Tariq Jaffer (Section 01)
In this course we will explore the past and present of Islamic orthodoxy—the authoritative prescription of the correct (T. Asad). We will examine pre-modern and modern Muslim authors and schools of thought that are engaged in establishing and prescribing normative standards of Islamic ideals and practice. In the course of exploring works of Islamic law, theology, philosophy, mysticism, Qur'anic commentary, and other genres that exhibit an “orthodox-izing" tendency (S. Ahmed), we will pay close attention to the roles played by political authorities and events, social and religious institutions and concepts; and to the ways that these motivate, shape, and guide Islamic discourse that is directed toward establishing authoritative truth. Our objectives are to address several principal questions. Can the emergence of Sunnism be interpreted as the development of orthodoxy? To what degree is Islam directed towards the authoritative establishment of an exclusive truth? Are Muslims perpetual and persistent orthodox-izers? How can interrogating “Sunni" orthodoxy and “sectarian” heresies teach us about how claims to authority are made and how truth is conceptualized in Islam?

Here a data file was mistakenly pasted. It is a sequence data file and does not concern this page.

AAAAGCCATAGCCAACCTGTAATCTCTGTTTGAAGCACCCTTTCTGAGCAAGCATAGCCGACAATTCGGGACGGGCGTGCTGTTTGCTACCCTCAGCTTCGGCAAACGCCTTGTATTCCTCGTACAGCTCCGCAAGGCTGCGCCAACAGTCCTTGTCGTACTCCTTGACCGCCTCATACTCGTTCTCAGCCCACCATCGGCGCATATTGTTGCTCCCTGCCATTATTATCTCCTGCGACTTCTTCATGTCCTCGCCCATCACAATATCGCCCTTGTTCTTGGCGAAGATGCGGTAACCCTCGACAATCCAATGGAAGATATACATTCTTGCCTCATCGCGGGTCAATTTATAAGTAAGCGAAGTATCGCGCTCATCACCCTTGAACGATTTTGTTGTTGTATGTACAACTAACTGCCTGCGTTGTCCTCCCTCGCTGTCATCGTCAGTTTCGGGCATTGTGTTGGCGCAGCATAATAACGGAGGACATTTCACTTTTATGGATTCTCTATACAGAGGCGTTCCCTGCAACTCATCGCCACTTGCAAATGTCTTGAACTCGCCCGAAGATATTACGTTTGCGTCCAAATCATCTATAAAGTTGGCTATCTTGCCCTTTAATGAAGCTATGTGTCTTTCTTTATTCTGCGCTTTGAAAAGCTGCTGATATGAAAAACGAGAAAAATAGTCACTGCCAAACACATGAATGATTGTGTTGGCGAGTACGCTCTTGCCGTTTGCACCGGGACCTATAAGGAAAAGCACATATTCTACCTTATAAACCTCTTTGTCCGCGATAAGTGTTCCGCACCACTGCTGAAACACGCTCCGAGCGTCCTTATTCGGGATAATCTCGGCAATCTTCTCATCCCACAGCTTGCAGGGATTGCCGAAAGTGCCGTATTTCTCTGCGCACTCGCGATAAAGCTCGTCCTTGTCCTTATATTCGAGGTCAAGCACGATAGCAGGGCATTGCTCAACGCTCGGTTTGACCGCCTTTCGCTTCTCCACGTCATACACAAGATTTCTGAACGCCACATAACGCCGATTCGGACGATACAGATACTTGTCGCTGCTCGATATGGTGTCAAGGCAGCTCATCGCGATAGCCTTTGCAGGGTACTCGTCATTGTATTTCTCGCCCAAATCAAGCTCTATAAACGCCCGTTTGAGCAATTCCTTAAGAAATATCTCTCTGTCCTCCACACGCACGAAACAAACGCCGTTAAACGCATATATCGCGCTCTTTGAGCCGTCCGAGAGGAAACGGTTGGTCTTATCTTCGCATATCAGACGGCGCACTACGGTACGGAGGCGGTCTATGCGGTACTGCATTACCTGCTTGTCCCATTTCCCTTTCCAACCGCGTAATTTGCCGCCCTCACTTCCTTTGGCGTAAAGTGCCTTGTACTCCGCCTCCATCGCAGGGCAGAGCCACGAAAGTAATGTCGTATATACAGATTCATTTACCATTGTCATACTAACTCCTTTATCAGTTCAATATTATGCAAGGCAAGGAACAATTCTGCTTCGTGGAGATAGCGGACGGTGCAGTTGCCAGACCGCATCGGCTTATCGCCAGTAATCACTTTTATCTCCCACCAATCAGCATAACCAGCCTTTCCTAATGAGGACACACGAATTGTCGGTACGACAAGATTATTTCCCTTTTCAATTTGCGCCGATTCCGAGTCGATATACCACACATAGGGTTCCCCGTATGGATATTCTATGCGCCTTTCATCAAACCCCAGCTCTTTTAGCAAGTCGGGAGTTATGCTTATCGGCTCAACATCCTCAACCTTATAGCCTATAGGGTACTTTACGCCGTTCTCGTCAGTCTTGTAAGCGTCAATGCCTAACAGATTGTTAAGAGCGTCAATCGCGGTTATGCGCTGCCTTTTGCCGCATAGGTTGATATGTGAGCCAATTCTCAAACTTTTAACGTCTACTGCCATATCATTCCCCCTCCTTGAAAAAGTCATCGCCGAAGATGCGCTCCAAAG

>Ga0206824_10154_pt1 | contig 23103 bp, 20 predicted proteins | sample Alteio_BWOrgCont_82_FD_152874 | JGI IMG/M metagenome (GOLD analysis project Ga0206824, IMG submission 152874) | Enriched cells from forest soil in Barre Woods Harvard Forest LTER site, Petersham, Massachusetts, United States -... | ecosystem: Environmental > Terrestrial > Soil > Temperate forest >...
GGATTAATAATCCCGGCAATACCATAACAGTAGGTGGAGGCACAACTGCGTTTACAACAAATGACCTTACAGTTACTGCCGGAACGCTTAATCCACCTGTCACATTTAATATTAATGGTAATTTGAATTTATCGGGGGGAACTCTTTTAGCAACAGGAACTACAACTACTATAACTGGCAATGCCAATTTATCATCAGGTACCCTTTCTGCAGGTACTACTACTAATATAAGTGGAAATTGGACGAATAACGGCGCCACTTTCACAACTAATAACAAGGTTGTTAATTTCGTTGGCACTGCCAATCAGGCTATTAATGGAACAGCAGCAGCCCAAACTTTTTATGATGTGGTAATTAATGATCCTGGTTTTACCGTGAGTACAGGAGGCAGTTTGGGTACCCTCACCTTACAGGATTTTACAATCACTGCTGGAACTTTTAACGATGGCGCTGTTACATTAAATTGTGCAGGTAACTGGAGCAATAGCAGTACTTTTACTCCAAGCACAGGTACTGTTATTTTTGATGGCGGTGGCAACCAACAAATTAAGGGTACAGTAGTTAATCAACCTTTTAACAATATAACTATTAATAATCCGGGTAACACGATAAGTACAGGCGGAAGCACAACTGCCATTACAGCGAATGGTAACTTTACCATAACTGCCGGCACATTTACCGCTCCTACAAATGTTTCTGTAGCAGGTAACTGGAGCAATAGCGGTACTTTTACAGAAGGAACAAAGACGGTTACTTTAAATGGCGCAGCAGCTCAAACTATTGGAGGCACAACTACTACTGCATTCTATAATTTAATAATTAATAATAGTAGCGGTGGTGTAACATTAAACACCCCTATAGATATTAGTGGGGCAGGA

Spring semester. Associate Professor Jaffer.